Background: The acute care surgery (ACS) model has been widely implemented with single institution studies demonstrating improved outcomes. Recent multicenter studies have raised questions about the economics and efficacy of ACS. This study compares traditional and ACS outcomes across an entire state.
Methods: A retrospective review of Virginia's Health Information administrative database was completed. Adults admitted with appendicitis or cholecystitis between 2008 and 2014 were included. Hospital administration was contacted to determine surgical model. To compare patient characteristics, t-test and chi-square analyses were used. Total charges and length of stay (LOS) differences between ACS and traditional were examined using generalized linear models, whereas logistic regression was used for the presence of complications and 30-day mortality.
Results: Overall, the ACS model showed an increased proportion of uninsured patients with a higher rate of comorbidities. In the appendicitis subgroup, (n = 22,011; ACS n = 1993), ACS patients had higher total charges ($30,060 versus $28,460, P = 0.013), longer LOS (3.31 versus 2.92 d, P < 0.001), and higher chance of complications (odds ratio [OR] = 1.2, P = 0.016) and mortality (OR = 2.4, P = 0.029). After adjustment for comorbidities and insurance, mortality was no longer significantly different. In the cholecystitis group (n = 6936; ACS n = 777), ACS patients had a longer LOS (4.55 versus 4.13 d; P = 0.009) without significant differences in mortality, complications, or cost. There were no significant differences after adjustment for patient characteristics.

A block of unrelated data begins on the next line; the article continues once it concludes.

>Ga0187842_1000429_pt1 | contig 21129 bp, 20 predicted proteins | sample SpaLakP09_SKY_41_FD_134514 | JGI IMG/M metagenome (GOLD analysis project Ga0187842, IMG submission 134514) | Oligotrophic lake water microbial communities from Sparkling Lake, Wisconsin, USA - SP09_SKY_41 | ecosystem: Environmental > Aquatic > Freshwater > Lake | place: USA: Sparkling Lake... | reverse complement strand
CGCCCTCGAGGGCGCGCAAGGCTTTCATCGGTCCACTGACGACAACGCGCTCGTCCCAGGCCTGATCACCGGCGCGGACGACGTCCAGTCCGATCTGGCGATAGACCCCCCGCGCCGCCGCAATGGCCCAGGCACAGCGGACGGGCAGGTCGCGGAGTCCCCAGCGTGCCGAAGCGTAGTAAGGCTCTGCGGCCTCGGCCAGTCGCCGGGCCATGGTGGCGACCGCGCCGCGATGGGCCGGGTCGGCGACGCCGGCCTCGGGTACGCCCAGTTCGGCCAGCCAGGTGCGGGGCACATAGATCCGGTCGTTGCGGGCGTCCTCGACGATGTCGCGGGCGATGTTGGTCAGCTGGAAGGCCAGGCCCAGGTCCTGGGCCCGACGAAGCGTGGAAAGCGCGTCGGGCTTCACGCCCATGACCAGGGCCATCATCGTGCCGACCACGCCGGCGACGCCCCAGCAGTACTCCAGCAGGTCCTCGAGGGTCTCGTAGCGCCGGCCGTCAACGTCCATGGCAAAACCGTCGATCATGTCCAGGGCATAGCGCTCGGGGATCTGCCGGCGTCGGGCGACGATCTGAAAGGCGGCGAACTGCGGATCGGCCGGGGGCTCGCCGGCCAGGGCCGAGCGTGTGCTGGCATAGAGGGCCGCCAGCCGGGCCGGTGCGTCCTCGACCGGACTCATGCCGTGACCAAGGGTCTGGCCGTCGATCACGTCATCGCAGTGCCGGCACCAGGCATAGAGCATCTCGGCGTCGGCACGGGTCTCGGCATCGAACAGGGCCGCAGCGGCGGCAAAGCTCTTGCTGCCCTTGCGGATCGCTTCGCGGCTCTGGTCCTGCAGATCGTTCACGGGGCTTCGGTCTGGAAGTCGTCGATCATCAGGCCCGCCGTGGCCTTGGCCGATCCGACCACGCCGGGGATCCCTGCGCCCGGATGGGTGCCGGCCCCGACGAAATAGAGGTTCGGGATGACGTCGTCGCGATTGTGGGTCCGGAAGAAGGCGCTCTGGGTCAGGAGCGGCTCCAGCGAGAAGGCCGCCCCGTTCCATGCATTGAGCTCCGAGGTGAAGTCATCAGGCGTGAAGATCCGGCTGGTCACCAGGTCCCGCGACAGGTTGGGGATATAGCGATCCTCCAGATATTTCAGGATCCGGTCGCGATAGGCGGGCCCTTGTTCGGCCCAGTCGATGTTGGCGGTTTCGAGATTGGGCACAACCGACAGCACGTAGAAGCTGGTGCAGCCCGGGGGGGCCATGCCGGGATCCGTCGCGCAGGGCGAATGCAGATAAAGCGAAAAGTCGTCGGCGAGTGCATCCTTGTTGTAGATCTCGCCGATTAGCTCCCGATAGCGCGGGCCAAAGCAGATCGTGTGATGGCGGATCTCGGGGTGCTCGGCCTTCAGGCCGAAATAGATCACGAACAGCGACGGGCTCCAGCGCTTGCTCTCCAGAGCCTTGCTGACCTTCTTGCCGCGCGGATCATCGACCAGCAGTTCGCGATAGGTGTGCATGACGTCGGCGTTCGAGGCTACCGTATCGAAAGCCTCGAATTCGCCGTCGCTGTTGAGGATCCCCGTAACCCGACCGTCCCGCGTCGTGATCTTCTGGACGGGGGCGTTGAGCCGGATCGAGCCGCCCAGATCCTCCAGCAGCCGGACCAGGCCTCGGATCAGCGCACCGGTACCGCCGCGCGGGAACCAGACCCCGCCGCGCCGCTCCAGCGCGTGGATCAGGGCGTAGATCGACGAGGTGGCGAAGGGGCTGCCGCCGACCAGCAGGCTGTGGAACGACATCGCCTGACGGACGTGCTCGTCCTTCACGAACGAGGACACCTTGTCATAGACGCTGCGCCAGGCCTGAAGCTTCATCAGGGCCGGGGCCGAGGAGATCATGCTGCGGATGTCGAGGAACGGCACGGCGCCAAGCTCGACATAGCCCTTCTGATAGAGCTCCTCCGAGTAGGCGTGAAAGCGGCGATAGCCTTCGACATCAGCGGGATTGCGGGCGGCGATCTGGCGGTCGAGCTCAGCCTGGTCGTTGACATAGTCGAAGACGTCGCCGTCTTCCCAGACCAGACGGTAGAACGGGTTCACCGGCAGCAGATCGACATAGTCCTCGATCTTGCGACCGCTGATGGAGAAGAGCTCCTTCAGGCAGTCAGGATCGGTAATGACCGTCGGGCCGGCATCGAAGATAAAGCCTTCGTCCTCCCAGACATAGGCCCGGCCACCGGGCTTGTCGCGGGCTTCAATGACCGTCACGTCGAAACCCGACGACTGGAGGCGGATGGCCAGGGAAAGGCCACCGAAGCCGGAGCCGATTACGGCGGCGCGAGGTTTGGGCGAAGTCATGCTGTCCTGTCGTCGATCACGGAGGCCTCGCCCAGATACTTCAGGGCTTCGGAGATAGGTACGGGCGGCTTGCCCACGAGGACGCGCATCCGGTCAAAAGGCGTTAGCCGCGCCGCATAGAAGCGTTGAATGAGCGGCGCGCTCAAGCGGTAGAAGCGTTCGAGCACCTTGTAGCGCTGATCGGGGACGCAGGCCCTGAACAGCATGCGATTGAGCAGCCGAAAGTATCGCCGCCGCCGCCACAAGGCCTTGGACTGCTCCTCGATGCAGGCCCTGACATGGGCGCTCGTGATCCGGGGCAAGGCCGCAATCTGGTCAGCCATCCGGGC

Conclusions: ACS patients in Virginia have a higher rate of medical comorbidities and uninsured status, with slightly worse outcomes than the traditional model for appendicitis. Further studies to determine which patients benefit the most from ACS are warranted.
Keywords: Acute care surgery; Appendicitis; Cholecystitis; Cost effectiveness.
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